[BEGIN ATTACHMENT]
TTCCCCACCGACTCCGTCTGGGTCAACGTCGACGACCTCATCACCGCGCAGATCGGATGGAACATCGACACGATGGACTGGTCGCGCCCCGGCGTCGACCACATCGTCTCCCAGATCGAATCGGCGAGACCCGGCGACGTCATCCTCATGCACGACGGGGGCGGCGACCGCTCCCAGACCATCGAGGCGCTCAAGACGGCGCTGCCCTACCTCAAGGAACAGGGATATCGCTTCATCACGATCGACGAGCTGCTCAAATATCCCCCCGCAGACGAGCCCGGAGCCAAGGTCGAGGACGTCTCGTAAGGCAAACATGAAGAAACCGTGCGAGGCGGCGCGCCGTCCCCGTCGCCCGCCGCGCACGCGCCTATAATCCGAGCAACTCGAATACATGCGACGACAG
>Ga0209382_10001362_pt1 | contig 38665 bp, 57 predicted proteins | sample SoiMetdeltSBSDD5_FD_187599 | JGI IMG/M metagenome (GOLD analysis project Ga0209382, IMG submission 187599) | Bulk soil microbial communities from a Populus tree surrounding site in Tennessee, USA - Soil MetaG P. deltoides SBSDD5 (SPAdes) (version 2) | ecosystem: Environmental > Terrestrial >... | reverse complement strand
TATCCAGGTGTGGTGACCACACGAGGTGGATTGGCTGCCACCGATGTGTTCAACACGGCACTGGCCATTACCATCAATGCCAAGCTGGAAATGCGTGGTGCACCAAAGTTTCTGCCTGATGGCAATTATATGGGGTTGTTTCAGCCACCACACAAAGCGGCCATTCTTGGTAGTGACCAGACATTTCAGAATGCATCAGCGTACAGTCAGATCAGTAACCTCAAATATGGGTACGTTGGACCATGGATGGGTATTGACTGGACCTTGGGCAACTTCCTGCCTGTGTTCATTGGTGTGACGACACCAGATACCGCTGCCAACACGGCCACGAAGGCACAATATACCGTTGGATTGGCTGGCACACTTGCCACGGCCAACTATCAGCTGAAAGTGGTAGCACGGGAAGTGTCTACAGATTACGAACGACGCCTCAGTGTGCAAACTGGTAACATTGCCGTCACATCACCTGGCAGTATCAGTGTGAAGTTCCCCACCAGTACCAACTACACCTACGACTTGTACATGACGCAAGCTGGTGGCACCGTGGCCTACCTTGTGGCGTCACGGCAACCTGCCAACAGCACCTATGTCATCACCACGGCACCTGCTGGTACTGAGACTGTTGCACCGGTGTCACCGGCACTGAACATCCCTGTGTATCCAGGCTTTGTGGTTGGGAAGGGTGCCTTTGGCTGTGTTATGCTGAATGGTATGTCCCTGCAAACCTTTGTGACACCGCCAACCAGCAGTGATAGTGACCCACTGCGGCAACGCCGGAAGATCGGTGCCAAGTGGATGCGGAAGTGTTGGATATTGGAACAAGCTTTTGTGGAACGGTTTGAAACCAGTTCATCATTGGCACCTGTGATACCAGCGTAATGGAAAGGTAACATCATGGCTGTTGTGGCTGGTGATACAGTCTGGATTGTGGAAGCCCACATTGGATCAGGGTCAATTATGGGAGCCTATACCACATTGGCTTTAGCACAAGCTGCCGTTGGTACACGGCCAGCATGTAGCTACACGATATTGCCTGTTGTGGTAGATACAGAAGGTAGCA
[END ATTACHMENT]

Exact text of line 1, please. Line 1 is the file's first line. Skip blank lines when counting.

TTCCCCACCGACTCCGTCTGGGTCAACGTCGACGACCTCATCACCGCGCAGATCGGATGGAACATCGACACGATGGACTGGTCGCGCCCCGGCGTCGACCACATCGTCTCCCAGATCGAATCGGCGAGACCCGGCGACGTCATCCTCATGCACGACGGGGGCGGCGACCGCTCCCAGACCATCGAGGCGCTCAAGACGGCGCTGCCCTACCTCAAGGAACAGGGATATCGCTTCATCACGATCGACGAGCTGCTCAAATATCCCCCCGCAGACGAGCCCGGAGCCAAGGTCGAGGACGTCTCGTAAGGCAAACATGAAGAAACCGTGCGAGGCGGCGCGCCGTCCCCGTCGCCCGCCGCGCACGCGCCTATAATCCGAGCAACTCGAATACATGCGACGACAG